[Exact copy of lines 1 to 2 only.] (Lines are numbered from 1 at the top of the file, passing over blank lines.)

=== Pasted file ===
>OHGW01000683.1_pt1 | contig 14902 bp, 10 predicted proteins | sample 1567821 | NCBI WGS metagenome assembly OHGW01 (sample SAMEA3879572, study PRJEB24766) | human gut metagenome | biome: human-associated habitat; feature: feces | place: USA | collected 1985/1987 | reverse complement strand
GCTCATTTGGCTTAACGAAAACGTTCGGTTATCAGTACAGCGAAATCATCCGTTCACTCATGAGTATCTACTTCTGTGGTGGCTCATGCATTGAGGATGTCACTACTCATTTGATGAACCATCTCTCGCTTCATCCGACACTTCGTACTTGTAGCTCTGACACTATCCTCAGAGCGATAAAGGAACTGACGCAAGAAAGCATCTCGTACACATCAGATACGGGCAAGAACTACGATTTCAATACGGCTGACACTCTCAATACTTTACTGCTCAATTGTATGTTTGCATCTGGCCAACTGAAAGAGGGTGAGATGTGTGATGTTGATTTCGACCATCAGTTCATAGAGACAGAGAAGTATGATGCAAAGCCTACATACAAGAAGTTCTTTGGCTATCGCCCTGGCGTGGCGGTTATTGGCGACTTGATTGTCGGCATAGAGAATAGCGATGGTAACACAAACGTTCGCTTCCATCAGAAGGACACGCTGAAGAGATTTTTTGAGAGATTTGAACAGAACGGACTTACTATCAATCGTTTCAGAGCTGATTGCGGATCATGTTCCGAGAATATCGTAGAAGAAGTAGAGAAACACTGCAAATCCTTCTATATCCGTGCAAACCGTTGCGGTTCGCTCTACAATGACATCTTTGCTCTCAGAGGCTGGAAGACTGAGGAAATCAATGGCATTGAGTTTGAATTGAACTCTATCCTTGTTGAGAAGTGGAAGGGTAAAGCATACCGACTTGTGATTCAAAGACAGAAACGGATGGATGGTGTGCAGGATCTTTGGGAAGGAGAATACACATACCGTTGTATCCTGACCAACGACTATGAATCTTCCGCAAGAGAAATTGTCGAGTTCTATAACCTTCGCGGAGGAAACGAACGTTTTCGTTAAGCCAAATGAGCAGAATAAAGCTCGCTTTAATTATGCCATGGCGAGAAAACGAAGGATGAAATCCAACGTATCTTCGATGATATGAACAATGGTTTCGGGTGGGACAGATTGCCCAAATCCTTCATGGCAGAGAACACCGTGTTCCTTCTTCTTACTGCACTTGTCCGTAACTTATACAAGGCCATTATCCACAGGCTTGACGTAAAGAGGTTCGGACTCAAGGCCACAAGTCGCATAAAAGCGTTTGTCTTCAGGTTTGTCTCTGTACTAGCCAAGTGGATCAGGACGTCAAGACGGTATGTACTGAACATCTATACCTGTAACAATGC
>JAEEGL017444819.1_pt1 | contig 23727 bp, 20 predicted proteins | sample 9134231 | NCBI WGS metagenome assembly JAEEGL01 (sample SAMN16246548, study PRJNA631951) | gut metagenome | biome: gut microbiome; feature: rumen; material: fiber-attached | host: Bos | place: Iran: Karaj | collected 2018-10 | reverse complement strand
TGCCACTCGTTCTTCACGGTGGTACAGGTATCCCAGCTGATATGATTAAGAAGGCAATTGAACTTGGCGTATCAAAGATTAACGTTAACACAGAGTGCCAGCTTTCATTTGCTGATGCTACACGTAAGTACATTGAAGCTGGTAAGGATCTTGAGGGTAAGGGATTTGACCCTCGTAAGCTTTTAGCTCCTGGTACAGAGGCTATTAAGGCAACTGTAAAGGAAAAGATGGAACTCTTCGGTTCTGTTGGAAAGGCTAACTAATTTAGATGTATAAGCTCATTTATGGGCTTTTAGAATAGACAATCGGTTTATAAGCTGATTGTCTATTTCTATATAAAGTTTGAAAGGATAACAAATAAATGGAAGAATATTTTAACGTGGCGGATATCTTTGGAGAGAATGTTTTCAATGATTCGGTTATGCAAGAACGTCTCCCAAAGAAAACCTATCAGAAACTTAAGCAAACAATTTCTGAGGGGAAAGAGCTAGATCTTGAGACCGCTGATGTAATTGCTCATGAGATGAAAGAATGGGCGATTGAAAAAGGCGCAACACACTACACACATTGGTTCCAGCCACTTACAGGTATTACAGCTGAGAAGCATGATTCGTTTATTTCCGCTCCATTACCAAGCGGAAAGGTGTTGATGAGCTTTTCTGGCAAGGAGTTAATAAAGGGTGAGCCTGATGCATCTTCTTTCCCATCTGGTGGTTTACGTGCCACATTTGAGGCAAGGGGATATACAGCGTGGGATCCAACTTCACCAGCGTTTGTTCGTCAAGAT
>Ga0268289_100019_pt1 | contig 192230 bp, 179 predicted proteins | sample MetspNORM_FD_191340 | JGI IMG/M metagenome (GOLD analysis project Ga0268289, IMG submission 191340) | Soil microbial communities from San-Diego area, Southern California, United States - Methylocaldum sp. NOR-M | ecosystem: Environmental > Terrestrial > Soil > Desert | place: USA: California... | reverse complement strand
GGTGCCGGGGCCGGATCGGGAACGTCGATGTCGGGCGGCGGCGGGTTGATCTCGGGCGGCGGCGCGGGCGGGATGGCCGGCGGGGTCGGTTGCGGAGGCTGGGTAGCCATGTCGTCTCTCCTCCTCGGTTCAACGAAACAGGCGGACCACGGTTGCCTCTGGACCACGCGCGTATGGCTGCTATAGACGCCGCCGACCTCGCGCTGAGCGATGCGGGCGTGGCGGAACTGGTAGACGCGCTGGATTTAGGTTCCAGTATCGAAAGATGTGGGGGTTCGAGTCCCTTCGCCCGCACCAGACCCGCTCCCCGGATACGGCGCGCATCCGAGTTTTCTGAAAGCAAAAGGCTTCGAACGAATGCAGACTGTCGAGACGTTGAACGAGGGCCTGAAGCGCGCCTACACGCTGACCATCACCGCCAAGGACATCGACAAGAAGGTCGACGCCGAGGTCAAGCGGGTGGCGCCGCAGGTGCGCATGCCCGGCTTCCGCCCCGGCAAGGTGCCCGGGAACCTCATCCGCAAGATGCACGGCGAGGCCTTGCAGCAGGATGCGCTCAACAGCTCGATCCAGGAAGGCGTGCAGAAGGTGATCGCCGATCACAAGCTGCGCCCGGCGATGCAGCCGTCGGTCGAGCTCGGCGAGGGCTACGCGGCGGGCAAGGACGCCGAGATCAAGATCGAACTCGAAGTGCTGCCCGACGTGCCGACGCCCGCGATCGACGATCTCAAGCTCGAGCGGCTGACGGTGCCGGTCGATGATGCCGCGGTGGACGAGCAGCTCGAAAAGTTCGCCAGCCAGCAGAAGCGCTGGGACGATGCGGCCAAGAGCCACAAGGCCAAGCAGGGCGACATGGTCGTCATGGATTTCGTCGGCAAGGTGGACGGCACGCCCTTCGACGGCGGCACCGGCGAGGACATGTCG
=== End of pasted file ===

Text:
>OHGW01000683.1_pt1 | contig 14902 bp, 10 predicted proteins | sample 1567821 | NCBI WGS metagenome assembly OHGW01 (sample SAMEA3879572, study PRJEB24766) | human gut metagenome | biome: human-associated habitat; feature: feces | place: USA | collected 1985/1987 | reverse complement strand
GCTCATTTGGCTTAACGAAAACGTTCGGTTATCAGTACAGCGAAATCATCCGTTCACTCATGAGTATCTACTTCTGTGGTGGCTCATGCATTGAGGATGTCACTACTCATTTGATGAACCATCTCTCGCTTCATCCGACACTTCGTACTTGTAGCTCTGACACTATCCTCAGAGCGATAAAGGAACTGACGCAAGAAAGCATCTCGTACACATCAGATACGGGCAAGAACTACGATTTCAATACGGCTGACACTCTCAATACTTTACTGCTCAATTGTATGTTTGCATCTGGCCAACTGAAAGAGGGTGAGATGTGTGATGTTGATTTCGACCATCAGTTCATAGAGACAGAGAAGTATGATGCAAAGCCTACATACAAGAAGTTCTTTGGCTATCGCCCTGGCGTGGCGGTTATTGGCGACTTGATTGTCGGCATAGAGAATAGCGATGGTAACACAAACGTTCGCTTCCATCAGAAGGACACGCTGAAGAGATTTTTTGAGAGATTTGAACAGAACGGACTTACTATCAATCGTTTCAGAGCTGATTGCGGATCATGTTCCGAGAATATCGTAGAAGAAGTAGAGAAACACTGCAAATCCTTCTATATCCGTGCAAACCGTTGCGGTTCGCTCTACAATGACATCTTTGCTCTCAGAGGCTGGAAGACTGAGGAAATCAATGGCATTGAGTTTGAATTGAACTCTATCCTTGTTGAGAAGTGGAAGGGTAAAGCATACCGACTTGTGATTCAAAGACAGAAACGGATGGATGGTGTGCAGGATCTTTGGGAAGGAGAATACACATACCGTTGTATCCTGACCAACGACTATGAATCTTCCGCAAGAGAAATTGTCGAGTTCTATAACCTTCGCGGAGGAAACGAACGTTTTCGTTAAGCCAAATGAGCAGAATAAAGCTCGCTTTAATTATGCCATGGCGAGAAAACGAAGGATGAAATCCAACGTATCTTCGATGATATGAACAATGGTTTCGGGTGGGACAGATTGCCCAAATCCTTCATGGCAGAGAACACCGTGTTCCTTCTTCTTACTGCACTTGTCCGTAACTTATACAAGGCCATTATCCACAGGCTTGACGTAAAGAGGTTCGGACTCAAGGCCACAAGTCGCATAAAAGCGTTTGTCTTCAGGTTTGTCTCTGTACTAGCCAAGTGGATCAGGACGTCAAGACGGTATGTACTGAACATCTATACCTGTAACAATGC